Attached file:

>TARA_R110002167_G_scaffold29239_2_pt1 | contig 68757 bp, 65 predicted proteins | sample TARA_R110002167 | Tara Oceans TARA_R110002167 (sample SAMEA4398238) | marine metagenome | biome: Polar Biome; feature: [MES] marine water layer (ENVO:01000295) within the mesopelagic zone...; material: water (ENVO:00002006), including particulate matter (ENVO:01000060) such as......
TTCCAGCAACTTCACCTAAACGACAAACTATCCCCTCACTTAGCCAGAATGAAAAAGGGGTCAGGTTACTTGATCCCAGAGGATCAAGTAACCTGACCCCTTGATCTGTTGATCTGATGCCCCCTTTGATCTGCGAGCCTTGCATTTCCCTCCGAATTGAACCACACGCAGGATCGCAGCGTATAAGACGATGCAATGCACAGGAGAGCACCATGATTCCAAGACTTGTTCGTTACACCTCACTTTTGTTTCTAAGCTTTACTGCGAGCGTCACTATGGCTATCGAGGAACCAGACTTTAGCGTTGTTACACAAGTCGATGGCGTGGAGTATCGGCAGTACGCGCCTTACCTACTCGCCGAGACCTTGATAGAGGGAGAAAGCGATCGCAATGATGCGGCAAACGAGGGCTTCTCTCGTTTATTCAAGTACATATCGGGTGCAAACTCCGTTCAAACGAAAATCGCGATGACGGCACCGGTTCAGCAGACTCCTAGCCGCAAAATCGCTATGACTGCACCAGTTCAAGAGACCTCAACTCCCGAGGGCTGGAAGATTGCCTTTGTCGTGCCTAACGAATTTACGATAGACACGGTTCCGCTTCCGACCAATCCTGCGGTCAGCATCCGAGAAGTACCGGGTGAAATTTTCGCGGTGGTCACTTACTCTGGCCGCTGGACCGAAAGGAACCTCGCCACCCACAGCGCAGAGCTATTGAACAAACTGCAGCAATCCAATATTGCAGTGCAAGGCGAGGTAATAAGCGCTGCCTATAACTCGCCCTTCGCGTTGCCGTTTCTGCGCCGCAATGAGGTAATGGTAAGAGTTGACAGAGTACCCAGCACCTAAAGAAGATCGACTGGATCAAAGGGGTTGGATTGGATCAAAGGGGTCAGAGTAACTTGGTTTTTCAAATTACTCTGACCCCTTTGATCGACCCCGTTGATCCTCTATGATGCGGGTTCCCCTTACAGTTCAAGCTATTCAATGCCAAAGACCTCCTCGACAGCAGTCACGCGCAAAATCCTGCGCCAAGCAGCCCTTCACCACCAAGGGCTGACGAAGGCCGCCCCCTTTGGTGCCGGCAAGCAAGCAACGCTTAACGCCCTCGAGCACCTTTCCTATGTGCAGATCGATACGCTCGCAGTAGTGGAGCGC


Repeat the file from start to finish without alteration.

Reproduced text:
>TARA_R110002167_G_scaffold29239_2_pt1 | contig 68757 bp, 65 predicted proteins | sample TARA_R110002167 | Tara Oceans TARA_R110002167 (sample SAMEA4398238) | marine metagenome | biome: Polar Biome; feature: [MES] marine water layer (ENVO:01000295) within the mesopelagic zone...; material: water (ENVO:00002006), including particulate matter (ENVO:01000060) such as......
TTCCAGCAACTTCACCTAAACGACAAACTATCCCCTCACTTAGCCAGAATGAAAAAGGGGTCAGGTTACTTGATCCCAGAGGATCAAGTAACCTGACCCCTTGATCTGTTGATCTGATGCCCCCTTTGATCTGCGAGCCTTGCATTTCCCTCCGAATTGAACCACACGCAGGATCGCAGCGTATAAGACGATGCAATGCACAGGAGAGCACCATGATTCCAAGACTTGTTCGTTACACCTCACTTTTGTTTCTAAGCTTTACTGCGAGCGTCACTATGGCTATCGAGGAACCAGACTTTAGCGTTGTTACACAAGTCGATGGCGTGGAGTATCGGCAGTACGCGCCTTACCTACTCGCCGAGACCTTGATAGAGGGAGAAAGCGATCGCAATGATGCGGCAAACGAGGGCTTCTCTCGTTTATTCAAGTACATATCGGGTGCAAACTCCGTTCAAACGAAAATCGCGATGACGGCACCGGTTCAGCAGACTCCTAGCCGCAAAATCGCTATGACTGCACCAGTTCAAGAGACCTCAACTCCCGAGGGCTGGAAGATTGCCTTTGTCGTGCCTAACGAATTTACGATAGACACGGTTCCGCTTCCGACCAATCCTGCGGTCAGCATCCGAGAAGTACCGGGTGAAATTTTCGCGGTGGTCACTTACTCTGGCCGCTGGACCGAAAGGAACCTCGCCACCCACAGCGCAGAGCTATTGAACAAACTGCAGCAATCCAATATTGCAGTGCAAGGCGAGGTAATAAGCGCTGCCTATAACTCGCCCTTCGCGTTGCCGTTTCTGCGCCGCAATGAGGTAATGGTAAGAGTTGACAGAGTACCCAGCACCTAAAGAAGATCGACTGGATCAAAGGGGTTGGATTGGATCAAAGGGGTCAGAGTAACTTGGTTTTTCAAATTACTCTGACCCCTTTGATCGACCCCGTTGATCCTCTATGATGCGGGTTCCCCTTACAGTTCAAGCTATTCAATGCCAAAGACCTCCTCGACAGCAGTCACGCGCAAAATCCTGCGCCAAGCAGCCCTTCACCACCAAGGGCTGACGAAGGCCGCCCCCTTTGGTGCCGGCAAGCAAGCAACGCTTAACGCCCTCGAGCACCTTTCCTATGTGCAGATCGATACGCTCGCAGTAGTGGAGCGC